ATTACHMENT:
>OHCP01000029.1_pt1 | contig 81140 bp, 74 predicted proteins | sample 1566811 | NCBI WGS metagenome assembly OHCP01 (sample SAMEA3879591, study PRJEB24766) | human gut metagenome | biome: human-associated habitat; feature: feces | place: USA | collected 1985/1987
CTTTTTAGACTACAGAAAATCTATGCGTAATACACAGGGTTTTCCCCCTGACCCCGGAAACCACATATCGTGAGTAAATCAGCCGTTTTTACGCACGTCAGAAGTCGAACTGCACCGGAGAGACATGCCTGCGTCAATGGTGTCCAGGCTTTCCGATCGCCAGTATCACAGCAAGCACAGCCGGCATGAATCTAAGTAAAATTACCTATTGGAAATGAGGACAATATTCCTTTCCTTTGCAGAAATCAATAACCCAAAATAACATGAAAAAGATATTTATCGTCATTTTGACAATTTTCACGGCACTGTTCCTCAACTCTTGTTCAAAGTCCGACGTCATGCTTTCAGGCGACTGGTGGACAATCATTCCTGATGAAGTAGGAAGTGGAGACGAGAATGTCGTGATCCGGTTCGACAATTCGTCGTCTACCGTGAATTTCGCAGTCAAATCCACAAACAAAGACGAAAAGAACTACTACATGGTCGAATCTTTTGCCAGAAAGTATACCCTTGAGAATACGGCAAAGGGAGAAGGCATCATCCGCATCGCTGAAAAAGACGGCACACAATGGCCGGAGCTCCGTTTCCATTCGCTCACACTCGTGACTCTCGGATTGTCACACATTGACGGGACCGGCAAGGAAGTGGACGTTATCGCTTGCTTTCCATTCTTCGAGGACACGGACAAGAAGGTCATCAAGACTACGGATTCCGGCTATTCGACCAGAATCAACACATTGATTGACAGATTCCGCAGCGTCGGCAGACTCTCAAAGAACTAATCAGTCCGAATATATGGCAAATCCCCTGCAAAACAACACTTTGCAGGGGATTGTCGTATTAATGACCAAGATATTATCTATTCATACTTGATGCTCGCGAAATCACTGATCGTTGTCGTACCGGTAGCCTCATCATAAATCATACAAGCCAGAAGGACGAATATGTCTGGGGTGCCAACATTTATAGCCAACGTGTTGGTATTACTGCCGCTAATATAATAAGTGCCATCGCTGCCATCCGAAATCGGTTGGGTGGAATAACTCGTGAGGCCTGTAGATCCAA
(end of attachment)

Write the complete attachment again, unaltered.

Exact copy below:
>OHCP01000029.1_pt1 | contig 81140 bp, 74 predicted proteins | sample 1566811 | NCBI WGS metagenome assembly OHCP01 (sample SAMEA3879591, study PRJEB24766) | human gut metagenome | biome: human-associated habitat; feature: feces | place: USA | collected 1985/1987
CTTTTTAGACTACAGAAAATCTATGCGTAATACACAGGGTTTTCCCCCTGACCCCGGAAACCACATATCGTGAGTAAATCAGCCGTTTTTACGCACGTCAGAAGTCGAACTGCACCGGAGAGACATGCCTGCGTCAATGGTGTCCAGGCTTTCCGATCGCCAGTATCACAGCAAGCACAGCCGGCATGAATCTAAGTAAAATTACCTATTGGAAATGAGGACAATATTCCTTTCCTTTGCAGAAATCAATAACCCAAAATAACATGAAAAAGATATTTATCGTCATTTTGACAATTTTCACGGCACTGTTCCTCAACTCTTGTTCAAAGTCCGACGTCATGCTTTCAGGCGACTGGTGGACAATCATTCCTGATGAAGTAGGAAGTGGAGACGAGAATGTCGTGATCCGGTTCGACAATTCGTCGTCTACCGTGAATTTCGCAGTCAAATCCACAAACAAAGACGAAAAGAACTACTACATGGTCGAATCTTTTGCCAGAAAGTATACCCTTGAGAATACGGCAAAGGGAGAAGGCATCATCCGCATCGCTGAAAAAGACGGCACACAATGGCCGGAGCTCCGTTTCCATTCGCTCACACTCGTGACTCTCGGATTGTCACACATTGACGGGACCGGCAAGGAAGTGGACGTTATCGCTTGCTTTCCATTCTTCGAGGACACGGACAAGAAGGTCATCAAGACTACGGATTCCGGCTATTCGACCAGAATCAACACATTGATTGACAGATTCCGCAGCGTCGGCAGACTCTCAAAGAACTAATCAGTCCGAATATATGGCAAATCCCCTGCAAAACAACACTTTGCAGGGGATTGTCGTATTAATGACCAAGATATTATCTATTCATACTTGATGCTCGCGAAATCACTGATCGTTGTCGTACCGGTAGCCTCATCATAAATCATACAAGCCAGAAGGACGAATATGTCTGGGGTGCCAACATTTATAGCCAACGTGTTGGTATTACTGCCGCTAATATAATAAGTGCCATCGCTGCCATCCGAAATCGGTTGGGTGGAATAACTCGTGAGGCCTGTAGATCCAA